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Freddie Joe Lawrence said he harbors no anger toward those who put him in prison for 23 years for a crime he's always maintained he didn't commit.

Lawrence, 56, and another man, Paul Jenkins, 64, were released this week after Lewis and Clark County District Judge Kathy Seeley overturned their convictions in the 1994 death of Donna Meagher.

But just because he's not bitter doesn't mean Lawrence didn't suffer.

“My wife died since I was in prison, my mom died since I was in prison, both my daughters were adopted out and I lost my parental rights while I was in prison,” he said during a press conference in Missoula on Thursday. “I have no idea where my daughters are. If anybody can help me find them I’d appreciate that.”

Lawrence and Jenkins both received life sentences in 1995 after being convicted of robbery, kidnapping and homicide in the death of Meagher, who was killed west of Helena.

The nonprofit Montana Innocence Project undertook their case seven years ago to prove that someone else committed the crime. Seeley overturned their convictions last week because new DNA evidence on a rope found at the crime scene matched David Wayne Nelson, a man who is serving life in prison for killing two people in Deer Lodge in 2015.

Prosecutors have not said whether they will retry Lawrence and Jenkins following Seeley's ruling and no charges have been filed against Nelson. 

Jenkins, who has lost both his feet and is wheelchair-bound, did not speak at a press conference held Thursday at the Montana Innocence Project’s office on the University of Montana campus. But Lawrence, who plans on settling in Missoula, spoke candidly, and said that the people of Montana have helped him in “tremendous ways.”

“I can’t even express the way I feel now,” he said. “People in Montana have been real friendly to us and helped us out a lot. We really appreciate that. I’m overwhelmed, I guess.”

And, he said, “I have no anger in me whatsoever. Because I understand the way they feel. If somebody’d killed my daughter, I’d have done the same thing. As far as what’s-his-name, Nelson, what’s done is done. There’s nothing you can do about the past.”

He refused to point fingers at anyone, including the lead prosecutor on the case that convicted him, Mike McGrath, now the chief justice of the Montana Supreme Court.

“I hate to cast aspersions, but the law enforcement officials back then were a lot different than they are today, I’ll just leave it at that,” Lawrence said.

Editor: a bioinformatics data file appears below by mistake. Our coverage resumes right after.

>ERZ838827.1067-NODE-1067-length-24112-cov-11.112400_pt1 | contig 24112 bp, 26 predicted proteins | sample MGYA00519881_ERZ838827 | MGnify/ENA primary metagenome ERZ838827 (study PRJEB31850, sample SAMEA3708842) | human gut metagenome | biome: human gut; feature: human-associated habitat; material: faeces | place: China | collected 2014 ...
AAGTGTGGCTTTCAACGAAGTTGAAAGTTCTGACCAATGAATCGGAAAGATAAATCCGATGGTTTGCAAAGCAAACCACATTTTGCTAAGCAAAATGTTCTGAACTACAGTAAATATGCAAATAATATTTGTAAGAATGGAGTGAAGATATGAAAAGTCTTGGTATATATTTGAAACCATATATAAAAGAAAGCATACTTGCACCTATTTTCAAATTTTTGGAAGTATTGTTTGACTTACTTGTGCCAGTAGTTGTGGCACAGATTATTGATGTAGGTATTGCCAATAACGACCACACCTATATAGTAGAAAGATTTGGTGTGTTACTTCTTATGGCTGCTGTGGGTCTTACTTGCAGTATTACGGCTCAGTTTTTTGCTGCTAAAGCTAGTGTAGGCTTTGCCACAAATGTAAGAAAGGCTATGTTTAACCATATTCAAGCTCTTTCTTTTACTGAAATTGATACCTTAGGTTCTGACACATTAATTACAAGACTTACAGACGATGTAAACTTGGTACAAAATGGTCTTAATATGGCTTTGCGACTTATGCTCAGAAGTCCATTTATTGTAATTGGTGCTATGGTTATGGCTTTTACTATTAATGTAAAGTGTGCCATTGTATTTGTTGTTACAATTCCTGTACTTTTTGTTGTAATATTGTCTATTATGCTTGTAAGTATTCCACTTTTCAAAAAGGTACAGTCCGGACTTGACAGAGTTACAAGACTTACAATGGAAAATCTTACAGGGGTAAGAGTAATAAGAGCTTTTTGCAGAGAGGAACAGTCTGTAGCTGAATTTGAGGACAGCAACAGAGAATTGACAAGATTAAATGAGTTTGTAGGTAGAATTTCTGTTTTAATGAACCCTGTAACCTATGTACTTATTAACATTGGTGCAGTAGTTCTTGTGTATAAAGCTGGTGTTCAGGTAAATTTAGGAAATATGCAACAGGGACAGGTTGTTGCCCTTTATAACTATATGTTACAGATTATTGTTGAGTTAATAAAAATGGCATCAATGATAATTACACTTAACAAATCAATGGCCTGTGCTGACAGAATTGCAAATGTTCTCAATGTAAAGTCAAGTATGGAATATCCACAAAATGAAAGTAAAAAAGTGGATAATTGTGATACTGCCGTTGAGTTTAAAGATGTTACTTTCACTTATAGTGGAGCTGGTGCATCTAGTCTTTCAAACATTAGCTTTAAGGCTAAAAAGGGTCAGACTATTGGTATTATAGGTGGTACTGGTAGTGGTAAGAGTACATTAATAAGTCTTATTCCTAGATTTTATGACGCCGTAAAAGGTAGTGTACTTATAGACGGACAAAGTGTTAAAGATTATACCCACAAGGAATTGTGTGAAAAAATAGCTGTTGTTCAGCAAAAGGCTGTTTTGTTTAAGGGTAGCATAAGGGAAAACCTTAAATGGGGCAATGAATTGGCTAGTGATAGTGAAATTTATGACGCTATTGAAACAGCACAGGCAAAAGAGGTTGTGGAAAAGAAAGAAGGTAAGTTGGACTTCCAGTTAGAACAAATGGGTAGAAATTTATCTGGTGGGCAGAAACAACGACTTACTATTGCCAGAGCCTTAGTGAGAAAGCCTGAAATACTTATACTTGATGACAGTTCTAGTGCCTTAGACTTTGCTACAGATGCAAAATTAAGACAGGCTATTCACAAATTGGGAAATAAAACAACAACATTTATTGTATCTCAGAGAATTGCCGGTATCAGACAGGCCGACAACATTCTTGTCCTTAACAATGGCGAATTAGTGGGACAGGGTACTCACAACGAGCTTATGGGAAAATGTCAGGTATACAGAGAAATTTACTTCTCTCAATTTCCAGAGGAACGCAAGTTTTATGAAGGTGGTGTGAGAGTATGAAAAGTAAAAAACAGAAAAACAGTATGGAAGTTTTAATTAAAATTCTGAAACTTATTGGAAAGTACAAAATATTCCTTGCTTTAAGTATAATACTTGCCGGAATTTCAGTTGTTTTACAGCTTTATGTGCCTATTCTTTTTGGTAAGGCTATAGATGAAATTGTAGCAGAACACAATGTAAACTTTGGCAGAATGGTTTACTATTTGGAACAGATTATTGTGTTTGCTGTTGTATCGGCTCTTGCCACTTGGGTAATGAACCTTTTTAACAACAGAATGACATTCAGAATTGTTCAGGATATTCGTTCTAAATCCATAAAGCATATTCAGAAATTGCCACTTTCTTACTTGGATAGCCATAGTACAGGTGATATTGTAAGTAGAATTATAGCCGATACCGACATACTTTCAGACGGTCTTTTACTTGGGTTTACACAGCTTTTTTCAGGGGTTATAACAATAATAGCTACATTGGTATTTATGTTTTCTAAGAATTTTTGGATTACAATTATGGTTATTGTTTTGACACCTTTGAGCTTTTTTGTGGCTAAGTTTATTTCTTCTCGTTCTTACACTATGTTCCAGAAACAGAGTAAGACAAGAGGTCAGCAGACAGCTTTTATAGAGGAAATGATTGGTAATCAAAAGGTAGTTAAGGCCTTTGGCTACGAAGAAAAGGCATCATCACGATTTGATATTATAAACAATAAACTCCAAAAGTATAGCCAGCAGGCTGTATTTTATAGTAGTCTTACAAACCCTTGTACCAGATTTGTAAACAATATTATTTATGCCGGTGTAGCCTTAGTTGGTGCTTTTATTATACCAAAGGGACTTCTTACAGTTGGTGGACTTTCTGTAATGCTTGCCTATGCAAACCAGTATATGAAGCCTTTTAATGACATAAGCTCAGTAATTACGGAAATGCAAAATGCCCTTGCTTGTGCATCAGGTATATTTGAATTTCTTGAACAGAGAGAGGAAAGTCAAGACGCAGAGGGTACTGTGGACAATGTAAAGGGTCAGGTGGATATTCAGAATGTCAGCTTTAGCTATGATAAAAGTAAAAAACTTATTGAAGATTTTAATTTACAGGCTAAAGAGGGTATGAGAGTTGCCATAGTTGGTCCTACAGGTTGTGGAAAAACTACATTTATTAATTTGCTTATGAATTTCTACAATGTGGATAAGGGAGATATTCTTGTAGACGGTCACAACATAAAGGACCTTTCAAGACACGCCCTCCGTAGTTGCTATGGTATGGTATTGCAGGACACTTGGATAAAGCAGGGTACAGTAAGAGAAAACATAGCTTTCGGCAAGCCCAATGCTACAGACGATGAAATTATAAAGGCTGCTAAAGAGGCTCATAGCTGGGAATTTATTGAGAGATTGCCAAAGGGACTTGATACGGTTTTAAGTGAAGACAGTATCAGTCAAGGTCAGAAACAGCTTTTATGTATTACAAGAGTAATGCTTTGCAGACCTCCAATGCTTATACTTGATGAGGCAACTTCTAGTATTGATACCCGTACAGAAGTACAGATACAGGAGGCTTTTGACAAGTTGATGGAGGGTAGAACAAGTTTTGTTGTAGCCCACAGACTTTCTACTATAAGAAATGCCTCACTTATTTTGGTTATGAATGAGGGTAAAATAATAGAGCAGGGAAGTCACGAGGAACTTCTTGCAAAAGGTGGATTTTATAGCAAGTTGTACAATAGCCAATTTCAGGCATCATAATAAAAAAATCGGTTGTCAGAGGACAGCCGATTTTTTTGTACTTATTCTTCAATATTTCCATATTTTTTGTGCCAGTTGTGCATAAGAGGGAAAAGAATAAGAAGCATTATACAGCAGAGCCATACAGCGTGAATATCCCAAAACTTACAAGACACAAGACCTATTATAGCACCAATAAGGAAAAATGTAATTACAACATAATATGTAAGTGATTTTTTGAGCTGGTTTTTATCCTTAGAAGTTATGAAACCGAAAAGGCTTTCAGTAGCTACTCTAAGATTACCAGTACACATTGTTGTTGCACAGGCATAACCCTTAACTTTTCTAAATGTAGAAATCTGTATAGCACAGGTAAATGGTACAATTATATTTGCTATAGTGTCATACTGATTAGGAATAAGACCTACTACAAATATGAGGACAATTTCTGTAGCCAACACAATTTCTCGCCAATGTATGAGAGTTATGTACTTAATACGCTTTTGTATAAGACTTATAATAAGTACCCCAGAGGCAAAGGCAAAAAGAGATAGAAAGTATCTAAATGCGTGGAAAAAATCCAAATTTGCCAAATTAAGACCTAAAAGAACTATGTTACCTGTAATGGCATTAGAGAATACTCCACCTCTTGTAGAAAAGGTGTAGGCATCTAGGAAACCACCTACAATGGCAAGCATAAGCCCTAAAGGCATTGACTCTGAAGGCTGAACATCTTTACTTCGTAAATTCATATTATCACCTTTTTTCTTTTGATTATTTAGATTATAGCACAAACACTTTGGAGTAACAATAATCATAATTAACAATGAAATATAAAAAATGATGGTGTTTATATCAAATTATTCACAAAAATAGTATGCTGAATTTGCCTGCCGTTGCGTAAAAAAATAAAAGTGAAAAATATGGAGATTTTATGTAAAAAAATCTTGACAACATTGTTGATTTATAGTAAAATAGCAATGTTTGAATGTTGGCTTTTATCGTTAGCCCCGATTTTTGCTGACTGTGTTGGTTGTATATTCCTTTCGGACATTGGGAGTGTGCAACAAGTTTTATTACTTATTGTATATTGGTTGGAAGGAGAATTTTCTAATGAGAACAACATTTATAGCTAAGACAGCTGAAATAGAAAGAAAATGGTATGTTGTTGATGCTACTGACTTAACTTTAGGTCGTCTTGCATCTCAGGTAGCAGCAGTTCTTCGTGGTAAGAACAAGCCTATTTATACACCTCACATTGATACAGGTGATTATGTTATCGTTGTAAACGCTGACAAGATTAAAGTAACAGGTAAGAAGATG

The adjustment of living life on the outside has been a struggle, he admitted, but he was cheerful as he described the moment he realized he was going to walk free.

“Well, that’s hard to explain,” he said, pausing. “Joy. I was scared to come out because I’d been in there for 24 years. I was happy to get out, don’t get me wrong, but it was a big adjustment. The clothes the prison give me kind of freaked me out. I looked like LL Cool J. I didn’t quite know how to deal with that.”

He said he’s still learning how to operate his new cellphone and deal with all the new technology.

“I got in a car yesterday and didn’t have my seat belt on and things started beeping,” he said, grinning, eliciting laughter from the crowd. “I thought there was a bomb in the car or something. Things have changed a lot.”

Larry Mansch, the legal director for the Montana Innocence Project, said the work of attorneys Toby Cook, Thad Adkins and Larry Jent, along with investigators Michael Wark and Spencer Veysey, who died in 2015, were critical to the case, as were the countless hours put in by student volunteers. He also commended Dr. Greg Hampikian of Boise State University’s Innocence Project, who provided critical testimony and analysis on the DNA evidence.

"Today’s an especially happy day,” Mansch said. “This case for us started about seven years ago, as all cases do. We get letters of inquiry from some inmate somewhere asking if we can help. And we try to help and we investigate.

"Thanks to our volunteers and our students and our staff and our investigators, we dig deep into those cases and in this particular case it broke for us. We found compelling evidence of innocence.”

Jent, who has served as a state legislator, was the author of the statute that allowed for DNA testing.

“I was proud to work on the law that provides for critical DNA testing in cases like this,” Jent said. “This is one of the most gratifying results in my entire legal career. This is why you go to law school. I am humbled and honored to be one of Fred Lawrence’s lawyers, and to be part of such a great team of lawyers and volunteers seeking justice. Judge Seeley’s ruling corrects a terrible injustice.”

Cook and Jent both said that the evidence that convicted Lawrence and Jenkins was entirely circumstantial.

“The DNA evidence is overwhelming in this case, and we are very pleased with Judge Seeley's Order,” Cook said. “However, Mr. Lawrence and Mr. Jenkins will never get back the 23 [sic] years they were in prison."

Cook also said that DNA is a hugely powerful tool, but not every case where an innocent person has been wrongfully convicted involves DNA evidence.

“Only about a quarter of exonerations are DNA exonerations,” he said. “Some innocence projects only take DNA cases, but Montana Innocence Project will take any case. We take them one case at a time.”

Lawrence said he learned about the Montana Innocence Project from a friend in prison and reached out asking for help.

“I’m really glad they did,” he said. “I figured we’d spend the rest of our lives there. Anybody out there, send donations to the Innocence Project. Help other inmates like us get out of prison.”

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